The causes of eczema include a combination of factors.

Eczema is known to run in families and often develops alongside other conditions, such as asthma, dust mite allergy and hay fever. It is unknown how it is passed between generations, but if one parent has asthma or hay fever, there’s about a 50% chance that their child will have at least one of these diseases. 1

Signs and symptoms

Some common symptoms include;

  • Very itchy, dry, swollen or sore patches of skin.
  • The rash tends to come and go and at times can be crusty and scaly.
  • Eczema can appear anywhere on the body, but the most common areas are inside the elbows, backs of the knees, face, behind the ears, buttocks and on the hands and feet.
  • Sometimes there may be other changes in the skin, such as raised bumps, hives or an extra fold of skin under your eyes.
  • Scratching can break the skin, allowing bacteria or viruses to enter and cause an infection.

Eczema affects everyone differently. It can be difficult to know if your skin is just excessively dry or you are suffering eczema.

The difference is dry skin is generally a temporary problem, and isn’t usually very itchy or inflamed. If you are suffering an itchy rash frequently, it is likely to be eczema. Visit your GP for proper diagnosis and advice. 2

Common causes of eczema

  • Certain foods can be triggers for eczema.
  • Allowing the skin to become too dry – as when it is rough or tight, this can cause an eczema flare up.
  • Emotional stress is thought to be linked to worsening of eczema symptoms.
  • Excessive heat can also aggravate the symptoms of eczema. This can happen during exercise or when bedding or nightwear is too heavy for the climate.
  • Everyday environmental materials such as pollen, dust mites, pet dander, mould and dandruff can also trigger eczema, and women are especially prone to experiencing flare ups caused by fluctuating hormone levels in the body.

So, there really there are no single causes of eczema.

Have eczema? Could you also have allergies?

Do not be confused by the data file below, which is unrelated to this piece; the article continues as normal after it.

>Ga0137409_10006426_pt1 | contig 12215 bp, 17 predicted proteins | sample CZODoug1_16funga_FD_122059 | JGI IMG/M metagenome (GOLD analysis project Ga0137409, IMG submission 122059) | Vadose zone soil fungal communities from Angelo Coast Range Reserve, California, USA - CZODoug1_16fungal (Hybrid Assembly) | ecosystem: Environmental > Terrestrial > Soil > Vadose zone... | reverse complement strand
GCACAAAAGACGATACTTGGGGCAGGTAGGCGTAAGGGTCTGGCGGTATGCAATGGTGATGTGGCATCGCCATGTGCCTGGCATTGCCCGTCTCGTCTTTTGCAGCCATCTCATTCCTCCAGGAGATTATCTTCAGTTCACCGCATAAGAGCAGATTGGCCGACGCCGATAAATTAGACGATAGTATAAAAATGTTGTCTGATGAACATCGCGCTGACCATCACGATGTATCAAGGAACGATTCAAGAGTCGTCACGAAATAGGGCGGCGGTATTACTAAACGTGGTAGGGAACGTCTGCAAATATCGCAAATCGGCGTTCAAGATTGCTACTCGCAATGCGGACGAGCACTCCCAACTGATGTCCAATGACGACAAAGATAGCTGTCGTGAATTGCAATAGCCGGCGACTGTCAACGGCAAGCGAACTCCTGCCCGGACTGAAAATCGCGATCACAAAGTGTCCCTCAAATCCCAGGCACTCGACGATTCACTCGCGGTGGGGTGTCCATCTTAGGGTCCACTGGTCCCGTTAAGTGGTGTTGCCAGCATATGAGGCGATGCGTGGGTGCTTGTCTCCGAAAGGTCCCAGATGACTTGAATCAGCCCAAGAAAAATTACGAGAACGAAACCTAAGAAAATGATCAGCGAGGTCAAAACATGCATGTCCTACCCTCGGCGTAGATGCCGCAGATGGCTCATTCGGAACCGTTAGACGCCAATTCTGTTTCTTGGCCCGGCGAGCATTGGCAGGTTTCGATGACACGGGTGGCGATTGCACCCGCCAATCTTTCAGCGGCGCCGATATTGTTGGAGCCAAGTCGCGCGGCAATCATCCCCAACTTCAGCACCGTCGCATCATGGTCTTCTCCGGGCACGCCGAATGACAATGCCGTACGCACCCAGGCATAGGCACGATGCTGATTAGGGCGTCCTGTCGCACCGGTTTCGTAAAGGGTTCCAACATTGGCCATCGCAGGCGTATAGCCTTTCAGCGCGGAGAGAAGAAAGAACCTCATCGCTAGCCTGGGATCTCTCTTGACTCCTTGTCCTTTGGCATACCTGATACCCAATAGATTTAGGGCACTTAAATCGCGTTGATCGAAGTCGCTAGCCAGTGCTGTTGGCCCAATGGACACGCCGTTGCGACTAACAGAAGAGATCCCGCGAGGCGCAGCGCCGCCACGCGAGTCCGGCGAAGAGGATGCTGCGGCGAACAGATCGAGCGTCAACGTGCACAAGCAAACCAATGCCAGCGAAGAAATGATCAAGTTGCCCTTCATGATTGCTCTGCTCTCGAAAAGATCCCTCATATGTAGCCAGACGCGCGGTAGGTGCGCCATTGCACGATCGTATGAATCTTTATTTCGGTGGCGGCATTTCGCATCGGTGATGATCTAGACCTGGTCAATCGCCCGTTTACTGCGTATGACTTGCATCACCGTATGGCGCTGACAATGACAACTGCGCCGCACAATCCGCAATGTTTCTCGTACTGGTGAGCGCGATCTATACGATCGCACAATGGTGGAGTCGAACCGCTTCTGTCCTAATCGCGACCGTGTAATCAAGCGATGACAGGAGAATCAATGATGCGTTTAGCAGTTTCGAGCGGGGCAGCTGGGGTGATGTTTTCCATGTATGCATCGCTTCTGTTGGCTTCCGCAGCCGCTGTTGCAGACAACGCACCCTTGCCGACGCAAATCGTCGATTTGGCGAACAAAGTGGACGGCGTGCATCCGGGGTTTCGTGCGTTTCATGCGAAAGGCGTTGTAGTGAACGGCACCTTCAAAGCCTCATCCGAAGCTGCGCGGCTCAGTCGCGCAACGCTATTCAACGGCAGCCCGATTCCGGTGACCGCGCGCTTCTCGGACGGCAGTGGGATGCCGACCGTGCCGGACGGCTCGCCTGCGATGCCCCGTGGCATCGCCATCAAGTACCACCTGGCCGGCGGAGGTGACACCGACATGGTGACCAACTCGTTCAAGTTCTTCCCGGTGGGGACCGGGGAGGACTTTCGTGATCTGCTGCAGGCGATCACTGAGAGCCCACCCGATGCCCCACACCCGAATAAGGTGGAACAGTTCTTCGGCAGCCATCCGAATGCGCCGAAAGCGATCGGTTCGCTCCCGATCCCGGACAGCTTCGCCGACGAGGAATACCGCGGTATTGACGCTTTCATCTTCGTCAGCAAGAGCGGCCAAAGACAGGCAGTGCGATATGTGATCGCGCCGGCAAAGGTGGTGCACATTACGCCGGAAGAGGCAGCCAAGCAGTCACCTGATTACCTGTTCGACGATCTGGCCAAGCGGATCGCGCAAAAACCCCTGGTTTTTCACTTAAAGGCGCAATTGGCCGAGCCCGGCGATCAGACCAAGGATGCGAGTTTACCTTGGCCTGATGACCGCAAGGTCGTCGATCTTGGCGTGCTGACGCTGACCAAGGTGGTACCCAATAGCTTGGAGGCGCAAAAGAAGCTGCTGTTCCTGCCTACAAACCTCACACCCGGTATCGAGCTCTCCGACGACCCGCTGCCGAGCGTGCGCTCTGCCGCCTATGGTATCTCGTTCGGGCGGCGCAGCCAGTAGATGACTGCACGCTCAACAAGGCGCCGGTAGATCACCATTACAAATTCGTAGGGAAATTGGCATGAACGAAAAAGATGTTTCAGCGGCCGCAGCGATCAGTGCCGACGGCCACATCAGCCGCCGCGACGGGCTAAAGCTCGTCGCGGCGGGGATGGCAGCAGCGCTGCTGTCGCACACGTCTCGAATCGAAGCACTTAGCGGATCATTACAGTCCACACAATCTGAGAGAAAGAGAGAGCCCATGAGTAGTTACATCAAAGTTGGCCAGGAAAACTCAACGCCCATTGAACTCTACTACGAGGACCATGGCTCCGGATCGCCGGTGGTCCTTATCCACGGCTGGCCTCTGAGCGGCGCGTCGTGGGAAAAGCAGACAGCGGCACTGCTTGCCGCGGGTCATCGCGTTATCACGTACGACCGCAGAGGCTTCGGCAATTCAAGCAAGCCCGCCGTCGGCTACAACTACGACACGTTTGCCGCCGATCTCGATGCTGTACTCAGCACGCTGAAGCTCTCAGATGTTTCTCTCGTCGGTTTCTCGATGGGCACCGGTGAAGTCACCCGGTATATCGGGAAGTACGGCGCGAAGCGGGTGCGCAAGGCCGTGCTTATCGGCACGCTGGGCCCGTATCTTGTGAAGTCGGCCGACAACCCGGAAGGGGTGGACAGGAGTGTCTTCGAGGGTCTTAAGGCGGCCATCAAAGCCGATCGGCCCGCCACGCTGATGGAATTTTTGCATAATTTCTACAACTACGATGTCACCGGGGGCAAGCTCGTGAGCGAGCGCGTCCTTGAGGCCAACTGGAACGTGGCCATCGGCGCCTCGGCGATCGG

If you suffer from eczema, you may also have allergies. Doctors refer to eczema, allergies, and asthma as the ‘atopic triad’ because they often occur together.

In the past, scientists thought eczema was caused by allergies, but we now know it is not this simple. Research shows that some people with the condition have a gene flaw that causes a lack of a specific protein (filaggrin) in their skin. This protein’s role is in protecting the outer layer of our skin which is a barrier to bacteria and foreign bodies.

Without filaggrin the skin dries out and the barrier breaks down making the skin vulnerable to substances it is exposed to, such as soaps and detergents. It is also easier for allergens to enter the body, which makes people more sensitive to particular allergens, even food.

Research also highlights an issue with a type of white blood cell that helps control allergic reactions in the body. This could explain why people with eczema suffer flare ups when they are exposed to allergens. It has also been proven that eczema sufferers have higher than normal levels of antibodies. Researchers have yet to work out why eczema sufferers have this higher level and its role in this skin disease. 3

Footnotes

  1.  https://www.nhs.uk/conditions/atopic-eczema/
  2.  http://www.britishskinfoundation.org.uk/SkinInformation/AtoZofSkindisease/Eczema.aspx
  3.  https://www.webmd.com/skin-problems-and-treatments/eczema/treatment-16/eczema-allergies-link

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